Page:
Saturday, December 22, 2012

Take a break from test writing!

Merry Christmas Eve (early)!

I still remember the class, class period, and teacher I had who first introduced this lesson - it was my junior year in Mrs. Heinz’ Psychology class at Metro East Lutheran High School.  I enjoyed Psychology class and was doing reasonably well.  As we made it through another unit, I expected to have another chapter test to be approaching.  Though I didn’t necessarily mind the tests, sometimes they could get a bit… well… boring/tedius/dull/dreary/uninteresting/unfulfilling/monotonous/repetitive.  I was in for a surprise when I heard Mrs. Heinz say that we will not have a usual test.  That got my attention, as I pondered what we were going to do instead of a test.  Was it going to be a project?  Were we not going to have a test?  Was I sleepin… er… I mean, daydreaming?  She announced each of us students would be in charge of creating out own test with answers.  I got excited, not because I was thrilled with the opportunity to practice my wanna-be teacher skills, but because I thought it was going to be easy.  I was used to teachers handing out multiple page tests every couple weeks or so, so I asked myself the wonderful question… “how hard can it be?” (Top Gear UK fans will appreciate that line)

The following night, as I sat down in front of my parent’s desktop, I began to look through the book and my notes to figure out what I wanted to write about.   Long story short, four and a half hours later, I had a greater appreciation for what teachers do!  That coming from a young man whose parents are both teachers!  I especially remembered my dad, a community college math professor, spending hours writing tests. (this still boggles my mind: he wrote all new questions for every test of every class for his entire 40 year teaching career)  I had no idea how hard it actually was!  I remember struggling to set the phrasing, formatting, and quality of the questions.  About halfway through, I contemplated starting over just using pen and paper.  I was shocked how much perseverance it took to write the test.  Once I was done writing my “monster” 50 question “test” I realized that I actually learned quite a bit.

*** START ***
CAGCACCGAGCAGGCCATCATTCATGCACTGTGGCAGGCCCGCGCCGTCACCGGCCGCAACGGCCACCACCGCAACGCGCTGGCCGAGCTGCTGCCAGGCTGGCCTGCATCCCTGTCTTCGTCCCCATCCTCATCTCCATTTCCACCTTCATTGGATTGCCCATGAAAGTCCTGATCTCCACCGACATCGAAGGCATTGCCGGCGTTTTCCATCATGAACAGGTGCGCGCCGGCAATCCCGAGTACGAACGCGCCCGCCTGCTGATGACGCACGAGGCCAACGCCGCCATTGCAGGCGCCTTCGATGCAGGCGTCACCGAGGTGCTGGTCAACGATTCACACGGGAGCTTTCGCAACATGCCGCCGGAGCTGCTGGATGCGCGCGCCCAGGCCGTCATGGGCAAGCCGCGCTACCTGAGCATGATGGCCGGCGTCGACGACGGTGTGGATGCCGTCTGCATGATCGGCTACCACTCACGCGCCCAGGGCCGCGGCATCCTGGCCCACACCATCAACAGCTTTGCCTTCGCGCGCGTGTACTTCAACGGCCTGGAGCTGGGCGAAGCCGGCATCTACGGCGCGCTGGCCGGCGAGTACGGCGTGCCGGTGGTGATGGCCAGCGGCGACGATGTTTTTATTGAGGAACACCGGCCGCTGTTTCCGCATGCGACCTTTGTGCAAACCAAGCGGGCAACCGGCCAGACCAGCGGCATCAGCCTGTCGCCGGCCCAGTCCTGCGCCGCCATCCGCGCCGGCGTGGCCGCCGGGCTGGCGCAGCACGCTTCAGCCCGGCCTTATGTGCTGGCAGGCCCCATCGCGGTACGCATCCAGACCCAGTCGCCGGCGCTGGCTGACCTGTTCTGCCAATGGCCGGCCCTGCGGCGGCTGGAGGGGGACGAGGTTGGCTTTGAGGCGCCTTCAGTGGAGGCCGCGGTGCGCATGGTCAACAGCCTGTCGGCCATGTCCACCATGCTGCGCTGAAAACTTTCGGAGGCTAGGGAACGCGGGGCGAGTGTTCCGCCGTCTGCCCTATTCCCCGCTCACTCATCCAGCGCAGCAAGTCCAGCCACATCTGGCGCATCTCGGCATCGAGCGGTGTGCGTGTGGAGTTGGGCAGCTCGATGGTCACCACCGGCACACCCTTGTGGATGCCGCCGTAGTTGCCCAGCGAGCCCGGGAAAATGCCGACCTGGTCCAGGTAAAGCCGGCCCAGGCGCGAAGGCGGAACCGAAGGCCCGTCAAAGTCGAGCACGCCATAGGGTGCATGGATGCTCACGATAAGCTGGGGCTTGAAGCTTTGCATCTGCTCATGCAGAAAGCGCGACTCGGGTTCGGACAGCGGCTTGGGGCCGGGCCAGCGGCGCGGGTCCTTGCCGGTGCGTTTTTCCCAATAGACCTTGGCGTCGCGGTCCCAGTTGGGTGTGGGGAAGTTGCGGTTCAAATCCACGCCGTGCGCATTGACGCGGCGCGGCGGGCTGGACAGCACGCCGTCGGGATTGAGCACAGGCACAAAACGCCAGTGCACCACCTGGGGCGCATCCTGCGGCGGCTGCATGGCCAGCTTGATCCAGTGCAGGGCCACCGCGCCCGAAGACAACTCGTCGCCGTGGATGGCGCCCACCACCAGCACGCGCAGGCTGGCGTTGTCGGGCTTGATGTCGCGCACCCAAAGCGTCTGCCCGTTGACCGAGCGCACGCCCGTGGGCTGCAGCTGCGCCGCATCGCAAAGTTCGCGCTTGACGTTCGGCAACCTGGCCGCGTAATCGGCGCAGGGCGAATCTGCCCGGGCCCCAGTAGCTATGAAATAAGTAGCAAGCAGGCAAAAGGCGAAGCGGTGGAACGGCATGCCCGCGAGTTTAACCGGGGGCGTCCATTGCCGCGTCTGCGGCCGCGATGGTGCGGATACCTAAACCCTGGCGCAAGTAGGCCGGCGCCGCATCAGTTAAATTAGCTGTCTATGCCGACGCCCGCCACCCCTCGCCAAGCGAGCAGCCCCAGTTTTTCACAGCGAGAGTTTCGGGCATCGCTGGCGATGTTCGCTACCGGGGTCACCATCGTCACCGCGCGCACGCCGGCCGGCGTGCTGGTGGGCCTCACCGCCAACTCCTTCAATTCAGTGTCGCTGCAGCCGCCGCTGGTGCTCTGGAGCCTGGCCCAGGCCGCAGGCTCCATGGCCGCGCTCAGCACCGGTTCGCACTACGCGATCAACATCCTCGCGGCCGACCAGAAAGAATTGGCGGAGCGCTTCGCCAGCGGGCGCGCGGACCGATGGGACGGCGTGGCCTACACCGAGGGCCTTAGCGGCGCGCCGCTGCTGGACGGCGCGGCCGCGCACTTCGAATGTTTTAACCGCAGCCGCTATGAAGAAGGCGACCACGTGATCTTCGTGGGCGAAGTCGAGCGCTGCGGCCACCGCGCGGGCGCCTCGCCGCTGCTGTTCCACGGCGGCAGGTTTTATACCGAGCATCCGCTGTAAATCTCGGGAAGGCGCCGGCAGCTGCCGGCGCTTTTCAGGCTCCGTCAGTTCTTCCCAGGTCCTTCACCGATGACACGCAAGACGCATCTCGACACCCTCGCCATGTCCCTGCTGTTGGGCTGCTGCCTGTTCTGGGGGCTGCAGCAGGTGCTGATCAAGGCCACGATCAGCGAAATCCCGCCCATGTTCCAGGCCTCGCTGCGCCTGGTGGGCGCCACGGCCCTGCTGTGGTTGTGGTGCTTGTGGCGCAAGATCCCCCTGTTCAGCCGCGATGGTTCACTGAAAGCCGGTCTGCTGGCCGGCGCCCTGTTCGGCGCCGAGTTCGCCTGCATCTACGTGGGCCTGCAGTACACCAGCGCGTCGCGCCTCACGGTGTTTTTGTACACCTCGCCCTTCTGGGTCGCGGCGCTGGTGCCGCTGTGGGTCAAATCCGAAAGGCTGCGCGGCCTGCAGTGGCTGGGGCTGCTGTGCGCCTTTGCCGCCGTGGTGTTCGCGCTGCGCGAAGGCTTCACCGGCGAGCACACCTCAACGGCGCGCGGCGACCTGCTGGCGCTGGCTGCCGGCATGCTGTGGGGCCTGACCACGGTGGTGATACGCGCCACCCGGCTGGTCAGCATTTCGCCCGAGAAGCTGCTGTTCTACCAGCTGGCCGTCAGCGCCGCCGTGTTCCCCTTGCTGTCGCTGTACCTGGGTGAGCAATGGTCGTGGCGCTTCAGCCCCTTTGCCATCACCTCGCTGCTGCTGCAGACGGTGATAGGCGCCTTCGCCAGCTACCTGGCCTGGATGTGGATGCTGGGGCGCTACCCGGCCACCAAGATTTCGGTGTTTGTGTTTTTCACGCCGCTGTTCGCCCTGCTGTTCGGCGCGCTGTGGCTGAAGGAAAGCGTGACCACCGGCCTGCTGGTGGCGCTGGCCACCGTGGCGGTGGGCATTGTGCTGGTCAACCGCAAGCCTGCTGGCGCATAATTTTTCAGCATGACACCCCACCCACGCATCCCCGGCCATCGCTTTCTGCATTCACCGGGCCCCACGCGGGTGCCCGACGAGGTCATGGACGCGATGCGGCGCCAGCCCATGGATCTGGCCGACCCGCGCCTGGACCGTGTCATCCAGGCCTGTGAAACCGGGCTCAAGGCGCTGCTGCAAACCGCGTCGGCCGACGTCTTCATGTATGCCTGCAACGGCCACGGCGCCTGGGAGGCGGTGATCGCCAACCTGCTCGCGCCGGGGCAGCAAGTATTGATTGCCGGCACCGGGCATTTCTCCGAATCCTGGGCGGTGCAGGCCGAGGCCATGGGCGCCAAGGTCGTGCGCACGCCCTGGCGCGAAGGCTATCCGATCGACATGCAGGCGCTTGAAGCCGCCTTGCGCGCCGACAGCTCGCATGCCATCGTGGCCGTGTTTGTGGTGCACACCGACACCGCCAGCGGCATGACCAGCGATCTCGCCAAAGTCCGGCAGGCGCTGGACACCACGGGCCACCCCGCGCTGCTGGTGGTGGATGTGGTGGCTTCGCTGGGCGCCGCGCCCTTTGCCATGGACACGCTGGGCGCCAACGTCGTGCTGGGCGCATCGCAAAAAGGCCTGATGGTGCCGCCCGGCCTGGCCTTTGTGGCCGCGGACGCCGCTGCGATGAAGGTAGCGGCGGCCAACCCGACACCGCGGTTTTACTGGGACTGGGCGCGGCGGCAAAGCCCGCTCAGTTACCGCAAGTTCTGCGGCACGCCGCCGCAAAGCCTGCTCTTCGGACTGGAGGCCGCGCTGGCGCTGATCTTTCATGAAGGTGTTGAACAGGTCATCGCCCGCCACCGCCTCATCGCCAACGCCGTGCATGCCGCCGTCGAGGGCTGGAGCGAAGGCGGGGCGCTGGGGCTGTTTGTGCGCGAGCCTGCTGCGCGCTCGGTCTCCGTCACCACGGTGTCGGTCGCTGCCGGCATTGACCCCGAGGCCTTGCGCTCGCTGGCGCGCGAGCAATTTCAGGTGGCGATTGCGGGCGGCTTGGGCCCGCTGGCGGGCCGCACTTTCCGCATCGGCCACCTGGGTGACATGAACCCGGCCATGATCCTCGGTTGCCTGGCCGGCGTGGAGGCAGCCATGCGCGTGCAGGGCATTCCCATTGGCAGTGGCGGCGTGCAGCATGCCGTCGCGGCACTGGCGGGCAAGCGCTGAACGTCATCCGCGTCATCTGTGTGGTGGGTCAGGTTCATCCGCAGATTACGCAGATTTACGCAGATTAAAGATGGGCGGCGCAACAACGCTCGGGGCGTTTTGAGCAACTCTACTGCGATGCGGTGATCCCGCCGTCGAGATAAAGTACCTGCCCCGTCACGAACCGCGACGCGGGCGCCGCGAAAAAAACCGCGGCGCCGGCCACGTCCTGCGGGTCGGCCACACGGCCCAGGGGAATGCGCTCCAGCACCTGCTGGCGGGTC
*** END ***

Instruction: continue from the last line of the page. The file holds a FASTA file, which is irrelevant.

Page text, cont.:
It was such a great exercise that I tried it out for my sophomores in World History my first year of teaching.  Oh the smile put on my face as students piled in the day the test was due, having the same complai… I mean comments I had when I was a student in Psychology.  I also had students share their top 10 questions out loud, which was very beneficial for the class, and it added another 10 easy points to their tests.  I enjoy letting students verbally show both the hard work they put in, and what they learned.  I made sure to have a descent rubric, outlining things like: format types expected, quantity of questions, quality of questions, quality of answers of questions, etc.  Though they weren’t necessarily the easiest to grade, I typed out some of the top questions, and shared them with students, letting them know what will be on their final.  Overall, I had several students tell me never to do that assignment again, and I had a few say they really enjoyed it!  I have decided to do this assignment once a year, and look forward to improving and tweaking it throughout my teaching career.
Try it out… and see what you can learn

Thanks, John Zilm


  1. I do this at least once a year with each of my classes. The value is in thinking about content from a different perspective. I have found students to have a better understanding of test construction after this activity, which can help them in their problem solving. Retention does not seem to suffer either.

  2. I try to keep current with this blog and try each thing posted, or at least strongly consider it. This one is a huge sigh of relief because I already do this (occasionally) and I couldn't agree more with its value. Well-posted, and on Christmas Eve nonetheless.